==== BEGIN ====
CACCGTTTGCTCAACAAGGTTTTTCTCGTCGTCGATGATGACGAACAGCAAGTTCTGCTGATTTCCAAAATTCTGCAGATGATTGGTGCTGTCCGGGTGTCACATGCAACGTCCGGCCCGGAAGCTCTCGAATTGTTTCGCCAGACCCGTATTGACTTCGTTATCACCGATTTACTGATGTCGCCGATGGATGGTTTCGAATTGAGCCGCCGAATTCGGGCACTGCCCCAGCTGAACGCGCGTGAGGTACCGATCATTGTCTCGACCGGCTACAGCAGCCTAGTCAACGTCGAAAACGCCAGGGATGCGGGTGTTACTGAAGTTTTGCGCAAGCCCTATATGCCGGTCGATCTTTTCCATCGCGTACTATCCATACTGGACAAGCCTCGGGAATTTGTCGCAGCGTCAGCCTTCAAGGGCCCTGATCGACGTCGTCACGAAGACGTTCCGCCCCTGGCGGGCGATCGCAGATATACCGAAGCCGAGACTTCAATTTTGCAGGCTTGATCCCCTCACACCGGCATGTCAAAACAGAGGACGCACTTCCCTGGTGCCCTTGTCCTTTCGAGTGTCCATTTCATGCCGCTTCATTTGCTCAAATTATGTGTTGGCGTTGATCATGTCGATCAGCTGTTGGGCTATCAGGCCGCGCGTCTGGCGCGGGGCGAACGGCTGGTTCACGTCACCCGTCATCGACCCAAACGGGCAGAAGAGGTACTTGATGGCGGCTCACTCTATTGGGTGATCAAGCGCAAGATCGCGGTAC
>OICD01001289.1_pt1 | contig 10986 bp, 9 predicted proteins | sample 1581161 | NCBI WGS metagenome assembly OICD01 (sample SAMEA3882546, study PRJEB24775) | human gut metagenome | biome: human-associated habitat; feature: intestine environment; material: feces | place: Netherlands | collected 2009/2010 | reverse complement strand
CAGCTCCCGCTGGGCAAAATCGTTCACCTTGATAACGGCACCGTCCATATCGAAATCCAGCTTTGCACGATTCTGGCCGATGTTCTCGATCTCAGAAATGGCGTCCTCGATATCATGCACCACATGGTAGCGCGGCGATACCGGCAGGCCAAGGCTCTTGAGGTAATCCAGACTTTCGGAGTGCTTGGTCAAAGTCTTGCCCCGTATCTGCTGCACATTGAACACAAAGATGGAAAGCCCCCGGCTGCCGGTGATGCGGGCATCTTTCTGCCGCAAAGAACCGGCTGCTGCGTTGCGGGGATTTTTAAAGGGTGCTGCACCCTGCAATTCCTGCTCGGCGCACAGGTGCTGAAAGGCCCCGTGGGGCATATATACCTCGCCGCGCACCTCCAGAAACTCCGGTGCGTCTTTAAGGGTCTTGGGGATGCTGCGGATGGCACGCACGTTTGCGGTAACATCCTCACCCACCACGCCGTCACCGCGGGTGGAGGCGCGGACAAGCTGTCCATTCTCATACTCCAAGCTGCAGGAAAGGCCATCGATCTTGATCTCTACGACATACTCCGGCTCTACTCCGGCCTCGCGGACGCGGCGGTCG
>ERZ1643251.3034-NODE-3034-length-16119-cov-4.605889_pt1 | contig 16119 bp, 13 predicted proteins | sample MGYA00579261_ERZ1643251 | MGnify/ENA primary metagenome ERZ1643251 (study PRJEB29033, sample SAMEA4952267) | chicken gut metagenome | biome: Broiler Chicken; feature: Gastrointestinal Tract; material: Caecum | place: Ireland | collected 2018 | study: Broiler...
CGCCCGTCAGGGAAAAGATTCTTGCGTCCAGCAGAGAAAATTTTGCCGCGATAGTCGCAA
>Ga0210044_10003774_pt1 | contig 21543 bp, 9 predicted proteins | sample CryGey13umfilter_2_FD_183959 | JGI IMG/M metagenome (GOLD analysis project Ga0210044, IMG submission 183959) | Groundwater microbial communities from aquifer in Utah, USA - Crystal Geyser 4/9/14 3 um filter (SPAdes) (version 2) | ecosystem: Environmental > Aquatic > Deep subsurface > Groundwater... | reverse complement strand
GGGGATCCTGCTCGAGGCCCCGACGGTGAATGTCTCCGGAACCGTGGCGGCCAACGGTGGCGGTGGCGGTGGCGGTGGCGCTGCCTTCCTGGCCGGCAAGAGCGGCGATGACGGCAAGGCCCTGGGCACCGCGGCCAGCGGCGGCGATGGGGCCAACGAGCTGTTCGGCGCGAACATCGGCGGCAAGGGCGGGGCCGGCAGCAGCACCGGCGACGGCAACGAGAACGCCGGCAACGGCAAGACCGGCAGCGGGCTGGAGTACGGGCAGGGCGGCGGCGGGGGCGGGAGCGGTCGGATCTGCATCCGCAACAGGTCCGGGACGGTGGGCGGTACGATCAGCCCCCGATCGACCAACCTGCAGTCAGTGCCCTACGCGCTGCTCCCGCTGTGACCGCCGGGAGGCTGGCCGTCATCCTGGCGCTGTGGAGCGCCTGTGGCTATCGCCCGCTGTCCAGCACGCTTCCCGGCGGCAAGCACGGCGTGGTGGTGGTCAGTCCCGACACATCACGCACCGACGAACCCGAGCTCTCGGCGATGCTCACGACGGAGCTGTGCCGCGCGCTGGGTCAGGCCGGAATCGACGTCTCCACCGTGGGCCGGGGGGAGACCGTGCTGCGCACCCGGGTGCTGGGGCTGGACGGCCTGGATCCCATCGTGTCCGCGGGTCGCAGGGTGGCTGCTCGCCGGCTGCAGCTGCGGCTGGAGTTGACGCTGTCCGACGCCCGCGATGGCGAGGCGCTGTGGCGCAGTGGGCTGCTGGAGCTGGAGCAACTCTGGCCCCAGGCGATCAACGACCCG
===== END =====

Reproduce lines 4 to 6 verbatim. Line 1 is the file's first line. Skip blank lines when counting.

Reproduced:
>ERZ1643251.3034-NODE-3034-length-16119-cov-4.605889_pt1 | contig 16119 bp, 13 predicted proteins | sample MGYA00579261_ERZ1643251 | MGnify/ENA primary metagenome ERZ1643251 (study PRJEB29033, sample SAMEA4952267) | chicken gut metagenome | biome: Broiler Chicken; feature: Gastrointestinal Tract; material: Caecum | place: Ireland | collected 2018 | study: Broiler...
CGCCCGTCAGGGAAAAGATTCTTGCGTCCAGCAGAGAAAATTTTGCCGCGATAGTCGCAA
>Ga0210044_10003774_pt1 | contig 21543 bp, 9 predicted proteins | sample CryGey13umfilter_2_FD_183959 | JGI IMG/M metagenome (GOLD analysis project Ga0210044, IMG submission 183959) | Groundwater microbial communities from aquifer in Utah, USA - Crystal Geyser 4/9/14 3 um filter (SPAdes) (version 2) | ecosystem: Environmental > Aquatic > Deep subsurface > Groundwater... | reverse complement strand